Linked by Thom Holwerda on Tue 7th Sep 2010 18:11 UTC
Internet Explorer We already know quite a few details about Internet Explorer 9, Microsoft's upcoming attempt to retain - or grow - its market share in the browser world. Standards and speed are the main focus of IE9, and if a video of the upcoming beta release is anything to go by, they're doing pretty well. Just... Did they just manage to make the interface even less appealing?
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RE: Comment by Kroc
by Thom_Holwerda on Tue 7th Sep 2010 19:17 UTC in reply to "Comment by Kroc"
Thom_Holwerda
Member since:
2005-06-29

It’s not fake—but it is beta.

I think Microsoft have been experimenting with saving vertical space, betting on that fact that the average screen is now quite wide, and [because Windows’ window management is so bad] the browser is always maximised.



Uhm, you do realise it is PEOPLE who maximise, right? Why on EARTH would Windows' window management have anything to do with it? Put any random Windows user in front of any UI and they will maximise.

Reply Parent Score: 2

v RE[2]: Comment by Kroc
by Kroc on Tue 7th Sep 2010 19:22 in reply to "RE: Comment by Kroc"
RE[3]: Comment by Kroc
by ssokolow on Tue 7th Sep 2010 19:48 in reply to "RE[2]: Comment by Kroc"
ssokolow Member since:
2010-01-21

Matter of taste does also factor into it. I'm very easily distracted, so I use a mix of fullscreening and tiling rather than Exposé-style helter-skelter stacking.

In fact, to ensure I always can, I wrote a simple X11 equivalent to WinSplit Revolution. (Though it's been sitting at "usable but not finished" for months now while I work on other projects)

If I can ever find the time to make them behave more like GTK/Qt than Motif, I plan to switch to a full tiling WM like AwesomeWM or XMonad.

Edited 2010-09-07 19:48 UTC

Reply Parent Score: 1

RE[3]: Comment by Kroc
by Thom_Holwerda on Tue 7th Sep 2010 20:01 in reply to "RE[2]: Comment by Kroc"
Thom_Holwerda Member since:
2005-06-29

What does the lack of Expose have to do with maximising? People maximise because it's a habit and because many (I actually checked this) find non-maximised windows distracting. It has NOTHING to do with how window manages windows.

If it did, it doesn't explain why people who switch to a Mac STILL maximise their windows - and this time manually, because OS X lacks a maximise button due to thick-headedness.

Reply Parent Score: 4

RE[3]: Comment by Kroc
by Neolander on Tue 7th Sep 2010 20:12 in reply to "RE[2]: Comment by Kroc"
Neolander Member since:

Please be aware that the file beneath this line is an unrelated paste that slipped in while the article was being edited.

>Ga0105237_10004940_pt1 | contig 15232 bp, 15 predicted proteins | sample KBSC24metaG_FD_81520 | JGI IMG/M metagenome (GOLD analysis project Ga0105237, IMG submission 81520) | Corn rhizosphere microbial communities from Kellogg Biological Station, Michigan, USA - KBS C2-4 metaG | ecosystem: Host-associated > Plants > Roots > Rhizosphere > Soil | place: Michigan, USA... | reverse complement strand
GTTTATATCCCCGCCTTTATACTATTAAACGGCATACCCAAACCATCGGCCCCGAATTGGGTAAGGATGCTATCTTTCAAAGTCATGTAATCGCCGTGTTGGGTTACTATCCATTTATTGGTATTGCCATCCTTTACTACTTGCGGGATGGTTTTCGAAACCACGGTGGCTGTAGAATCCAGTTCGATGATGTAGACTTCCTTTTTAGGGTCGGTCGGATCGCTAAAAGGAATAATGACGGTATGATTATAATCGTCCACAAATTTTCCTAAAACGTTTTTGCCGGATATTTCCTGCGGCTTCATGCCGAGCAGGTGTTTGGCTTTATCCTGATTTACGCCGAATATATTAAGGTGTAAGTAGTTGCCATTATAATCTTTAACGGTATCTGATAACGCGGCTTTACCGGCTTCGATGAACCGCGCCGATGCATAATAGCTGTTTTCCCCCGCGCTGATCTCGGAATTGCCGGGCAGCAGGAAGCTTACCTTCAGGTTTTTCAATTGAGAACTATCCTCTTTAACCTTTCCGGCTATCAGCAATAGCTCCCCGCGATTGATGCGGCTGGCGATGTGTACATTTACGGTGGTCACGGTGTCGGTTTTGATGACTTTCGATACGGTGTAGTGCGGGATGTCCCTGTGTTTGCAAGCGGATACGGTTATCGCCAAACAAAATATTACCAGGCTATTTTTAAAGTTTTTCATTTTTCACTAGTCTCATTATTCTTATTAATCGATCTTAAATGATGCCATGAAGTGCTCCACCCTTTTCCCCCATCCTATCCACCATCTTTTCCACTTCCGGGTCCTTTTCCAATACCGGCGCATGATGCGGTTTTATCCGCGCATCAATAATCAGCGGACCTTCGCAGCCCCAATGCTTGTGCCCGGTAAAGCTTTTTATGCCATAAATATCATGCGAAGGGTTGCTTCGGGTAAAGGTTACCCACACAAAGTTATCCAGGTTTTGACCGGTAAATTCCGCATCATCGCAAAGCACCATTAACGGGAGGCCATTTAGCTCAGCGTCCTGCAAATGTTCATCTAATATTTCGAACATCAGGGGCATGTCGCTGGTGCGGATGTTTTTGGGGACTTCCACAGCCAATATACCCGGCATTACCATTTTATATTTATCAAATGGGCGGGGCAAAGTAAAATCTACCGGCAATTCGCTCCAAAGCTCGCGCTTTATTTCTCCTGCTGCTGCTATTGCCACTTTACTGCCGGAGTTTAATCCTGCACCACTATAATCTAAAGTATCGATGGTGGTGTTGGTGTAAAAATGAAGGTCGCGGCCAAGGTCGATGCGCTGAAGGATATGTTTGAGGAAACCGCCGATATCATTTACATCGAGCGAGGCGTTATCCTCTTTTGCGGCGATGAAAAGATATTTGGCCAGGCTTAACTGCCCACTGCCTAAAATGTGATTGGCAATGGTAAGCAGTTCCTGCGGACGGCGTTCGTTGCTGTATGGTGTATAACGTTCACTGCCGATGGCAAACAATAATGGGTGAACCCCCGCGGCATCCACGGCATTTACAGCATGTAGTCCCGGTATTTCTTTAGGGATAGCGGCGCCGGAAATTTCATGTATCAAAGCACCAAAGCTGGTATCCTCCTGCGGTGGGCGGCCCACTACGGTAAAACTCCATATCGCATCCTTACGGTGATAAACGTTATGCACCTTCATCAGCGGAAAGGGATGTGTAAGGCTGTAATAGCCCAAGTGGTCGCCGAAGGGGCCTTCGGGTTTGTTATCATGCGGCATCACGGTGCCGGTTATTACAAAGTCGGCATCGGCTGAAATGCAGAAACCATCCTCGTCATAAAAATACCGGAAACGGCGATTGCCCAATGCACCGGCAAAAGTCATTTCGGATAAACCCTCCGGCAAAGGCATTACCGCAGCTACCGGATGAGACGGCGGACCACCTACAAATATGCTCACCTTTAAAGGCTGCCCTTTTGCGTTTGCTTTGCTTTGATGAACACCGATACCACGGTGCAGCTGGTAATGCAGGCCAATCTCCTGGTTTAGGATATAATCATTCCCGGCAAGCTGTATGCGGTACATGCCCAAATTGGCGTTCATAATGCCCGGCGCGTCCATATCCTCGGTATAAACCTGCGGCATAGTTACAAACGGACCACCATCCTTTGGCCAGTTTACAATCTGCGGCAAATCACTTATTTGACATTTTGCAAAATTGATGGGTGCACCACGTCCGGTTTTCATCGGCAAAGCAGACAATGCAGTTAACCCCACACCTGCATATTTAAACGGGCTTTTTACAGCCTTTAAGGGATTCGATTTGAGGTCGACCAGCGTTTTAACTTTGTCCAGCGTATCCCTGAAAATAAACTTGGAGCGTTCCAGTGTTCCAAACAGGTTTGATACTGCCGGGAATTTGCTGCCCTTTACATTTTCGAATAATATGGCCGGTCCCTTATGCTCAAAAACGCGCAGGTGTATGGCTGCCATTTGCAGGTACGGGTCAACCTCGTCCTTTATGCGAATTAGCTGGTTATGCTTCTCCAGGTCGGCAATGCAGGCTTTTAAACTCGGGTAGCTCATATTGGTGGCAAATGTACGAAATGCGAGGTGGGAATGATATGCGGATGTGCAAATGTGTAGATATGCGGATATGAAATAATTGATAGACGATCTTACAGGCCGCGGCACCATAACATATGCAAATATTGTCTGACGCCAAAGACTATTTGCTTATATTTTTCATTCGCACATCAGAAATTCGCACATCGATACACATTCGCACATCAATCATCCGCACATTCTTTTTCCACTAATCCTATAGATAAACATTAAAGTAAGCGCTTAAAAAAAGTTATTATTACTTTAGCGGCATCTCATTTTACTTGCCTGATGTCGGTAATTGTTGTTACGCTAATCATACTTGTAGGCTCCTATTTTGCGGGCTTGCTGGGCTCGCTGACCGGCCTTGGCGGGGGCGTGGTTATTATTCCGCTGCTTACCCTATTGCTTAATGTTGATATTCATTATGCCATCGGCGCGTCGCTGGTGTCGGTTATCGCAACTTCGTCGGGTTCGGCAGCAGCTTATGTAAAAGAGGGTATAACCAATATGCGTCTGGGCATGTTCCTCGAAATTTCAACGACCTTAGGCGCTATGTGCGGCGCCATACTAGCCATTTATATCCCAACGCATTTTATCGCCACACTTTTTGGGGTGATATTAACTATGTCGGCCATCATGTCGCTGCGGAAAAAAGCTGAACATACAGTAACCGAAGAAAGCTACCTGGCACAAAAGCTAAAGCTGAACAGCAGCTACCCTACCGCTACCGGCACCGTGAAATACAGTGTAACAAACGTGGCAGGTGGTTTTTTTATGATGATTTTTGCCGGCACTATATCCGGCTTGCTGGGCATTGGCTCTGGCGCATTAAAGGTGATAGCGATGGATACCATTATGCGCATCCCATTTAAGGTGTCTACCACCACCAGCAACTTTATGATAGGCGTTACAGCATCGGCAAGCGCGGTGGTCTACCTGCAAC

2010-03-08

Because in Windows, without Exposé, the simplest solution is to just maximise everything and use the taskbar / alt-tab. But in OS X I never maximise anything, my browser stays at 1024x768 and I move it around the screen. I have no need to maximise it.

There’s just something wrong with seeing a 23" PC screen with IE maximised over the whole thing, the web page sitting in the middle with a vast sea of emptiness either side. I can’t explain exactly how, but Windows just breeds this behaviour where as OS X doesn’t (probably because OS X’s maximise button is completely broken).

I think you just answered your own question, as Thom pointed out too. It's just too much of a hurdle to maximize a window on OSX, so people just get used to life without it.

As to why people like to maximize windows, I bet this has something to do with the need for a deeper web browsing experience (leave the computer and its problems and enter the web) and some concentration issues too. A computer desktop is now much more visually complex than the usual webpage background, since the web moved from the Geocities state to something which is much more usable.

Though you're right, a full-screened web browser on a widescreen monitor is just ridiculous, and can even damage usability when the page is not properly coded.

Edited 2010-09-07 20:19 UTC

Reply Parent Score: 2

RE[3]: Comment by Kroc
by flynn on Tue 7th Sep 2010 20:16 in reply to "RE[2]: Comment by Kroc"
flynn Member since:
2009-03-19

I maximize my browser windows, because there is no reason not to.

When reading an article or a thread in a forum I don't actually need to see anything else on my screen besides the page itself. If I didn't keep my browser maximized, then all the space wasted by whitespace on the page would just be equally wasted by my wallpaper.

Reply Parent Score: 1

RE[3]: Comment by Kroc
by AmigaRobbo on Tue 7th Sep 2010 20:18 in reply to "RE[2]: Comment by Kroc"
AmigaRobbo Member since:
2005-11-15

Not everyone has 23" monitors you know.

Reply Parent Score: 3

RE[3]: Comment by Kroc
by Almafeta on Tue 7th Sep 2010 20:31 in reply to "RE[2]: Comment by Kroc"
Almafeta Member since:
2007-02-22

There’s just something wrong with seeing a 23" PC screen with IE maximised over the whole thing, the web page sitting in the middle with a vast sea of emptiness either side.


How is the maximize button to blame for terrible webpage coding?

Reply Parent Score: 3

RE[2]: Comment by Kroc
by Dave_K on Wed 8th Sep 2010 14:47 in reply to "RE: Comment by Kroc"
Dave_K Member since:
2005-11-16

Put any random Windows user in front of any UI and they will maximise.


In my opinion a big part of the reason for this is that the Windows UI strongly encourages maximisation of windows. It's how Windows users learn to use the GUI, but that doesn't mean it's a particularly efficient way of doing things.

I never used to maximise windows when using RISC OS, or other GUIs with similar window management and application design. Back then I normally overlapped windows and dragged and dropped between apps; usage made easy and efficient by those interfaces.

It's only when using Windows, with its MDI apps, primitive window management, and massive toolbars/sidebars/panels attached to application windows, that I started feeling the need to maximise everything and alt+tab between windows.

Reply Parent Score: 2